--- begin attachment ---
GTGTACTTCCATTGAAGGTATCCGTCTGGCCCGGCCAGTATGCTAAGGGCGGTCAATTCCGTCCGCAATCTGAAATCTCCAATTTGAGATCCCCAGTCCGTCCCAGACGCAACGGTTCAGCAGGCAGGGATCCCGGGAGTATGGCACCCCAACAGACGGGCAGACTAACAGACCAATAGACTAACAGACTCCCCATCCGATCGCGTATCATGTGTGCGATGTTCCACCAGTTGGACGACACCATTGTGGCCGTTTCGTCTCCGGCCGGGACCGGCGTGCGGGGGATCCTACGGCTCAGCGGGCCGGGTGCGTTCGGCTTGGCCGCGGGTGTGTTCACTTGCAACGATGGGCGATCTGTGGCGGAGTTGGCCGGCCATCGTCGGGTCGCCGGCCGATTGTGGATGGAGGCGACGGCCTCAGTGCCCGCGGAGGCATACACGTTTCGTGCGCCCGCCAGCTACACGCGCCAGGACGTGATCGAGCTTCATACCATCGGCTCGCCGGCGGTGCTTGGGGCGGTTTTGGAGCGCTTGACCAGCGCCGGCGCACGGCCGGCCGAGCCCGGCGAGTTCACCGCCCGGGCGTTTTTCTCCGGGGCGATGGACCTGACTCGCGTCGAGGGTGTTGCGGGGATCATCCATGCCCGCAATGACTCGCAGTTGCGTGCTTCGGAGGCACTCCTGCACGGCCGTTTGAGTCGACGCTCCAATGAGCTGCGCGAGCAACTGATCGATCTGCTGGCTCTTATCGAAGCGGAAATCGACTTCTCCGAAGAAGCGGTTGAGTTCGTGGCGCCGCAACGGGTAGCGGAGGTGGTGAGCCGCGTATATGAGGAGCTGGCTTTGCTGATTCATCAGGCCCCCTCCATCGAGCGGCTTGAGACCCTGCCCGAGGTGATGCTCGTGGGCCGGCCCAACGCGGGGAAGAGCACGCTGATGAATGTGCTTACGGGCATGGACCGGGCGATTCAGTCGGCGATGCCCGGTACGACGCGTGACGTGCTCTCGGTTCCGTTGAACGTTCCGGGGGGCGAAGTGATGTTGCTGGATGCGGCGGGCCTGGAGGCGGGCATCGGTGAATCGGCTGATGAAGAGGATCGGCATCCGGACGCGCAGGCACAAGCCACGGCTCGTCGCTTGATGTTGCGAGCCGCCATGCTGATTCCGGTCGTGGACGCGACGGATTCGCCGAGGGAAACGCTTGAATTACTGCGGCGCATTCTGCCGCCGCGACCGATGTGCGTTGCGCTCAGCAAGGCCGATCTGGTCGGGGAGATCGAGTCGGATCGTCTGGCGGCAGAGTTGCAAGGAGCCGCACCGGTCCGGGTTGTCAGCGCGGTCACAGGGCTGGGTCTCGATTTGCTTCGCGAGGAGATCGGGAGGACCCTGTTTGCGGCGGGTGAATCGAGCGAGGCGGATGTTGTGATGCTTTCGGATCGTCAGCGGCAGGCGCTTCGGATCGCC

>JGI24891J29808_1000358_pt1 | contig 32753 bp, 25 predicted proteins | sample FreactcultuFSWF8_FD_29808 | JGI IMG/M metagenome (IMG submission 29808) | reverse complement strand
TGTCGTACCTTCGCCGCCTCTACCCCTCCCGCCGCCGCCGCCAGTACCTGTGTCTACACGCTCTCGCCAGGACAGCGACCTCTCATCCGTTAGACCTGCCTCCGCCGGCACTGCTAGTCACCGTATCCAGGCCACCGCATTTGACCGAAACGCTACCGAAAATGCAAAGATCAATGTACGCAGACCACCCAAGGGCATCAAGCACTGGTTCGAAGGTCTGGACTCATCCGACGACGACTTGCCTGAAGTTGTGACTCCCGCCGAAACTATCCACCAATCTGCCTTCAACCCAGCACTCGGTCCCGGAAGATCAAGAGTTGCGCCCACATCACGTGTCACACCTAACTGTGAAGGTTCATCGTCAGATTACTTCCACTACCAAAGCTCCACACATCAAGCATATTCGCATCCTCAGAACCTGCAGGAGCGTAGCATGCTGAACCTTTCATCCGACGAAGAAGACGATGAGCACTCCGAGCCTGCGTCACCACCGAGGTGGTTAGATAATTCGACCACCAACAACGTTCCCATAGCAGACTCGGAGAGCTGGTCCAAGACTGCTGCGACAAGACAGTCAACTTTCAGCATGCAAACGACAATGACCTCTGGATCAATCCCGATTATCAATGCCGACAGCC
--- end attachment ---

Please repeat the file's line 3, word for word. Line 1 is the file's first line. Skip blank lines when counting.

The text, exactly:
TGTCGTACCTTCGCCGCCTCTACCCCTCCCGCCGCCGCCGCCAGTACCTGTGTCTACACGCTCTCGCCAGGACAGCGACCTCTCATCCGTTAGACCTGCCTCCGCCGGCACTGCTAGTCACCGTATCCAGGCCACCGCATTTGACCGAAACGCTACCGAAAATGCAAAGATCAATGTACGCAGACCACCCAAGGGCATCAAGCACTGGTTCGAAGGTCTGGACTCATCCGACGACGACTTGCCTGAAGTTGTGACTCCCGCCGAAACTATCCACCAATCTGCCTTCAACCCAGCACTCGGTCCCGGAAGATCAAGAGTTGCGCCCACATCACGTGTCACACCTAACTGTGAAGGTTCATCGTCAGATTACTTCCACTACCAAAGCTCCACACATCAAGCATATTCGCATCCTCAGAACCTGCAGGAGCGTAGCATGCTGAACCTTTCATCCGACGAAGAAGACGATGAGCACTCCGAGCCTGCGTCACCACCGAGGTGGTTAGATAATTCGACCACCAACAACGTTCCCATAGCAGACTCGGAGAGCTGGTCCAAGACTGCTGCGACAAGACAGTCAACTTTCAGCATGCAAACGACAATGACCTCTGGATCAATCCCGATTATCAATGCCGACAGCC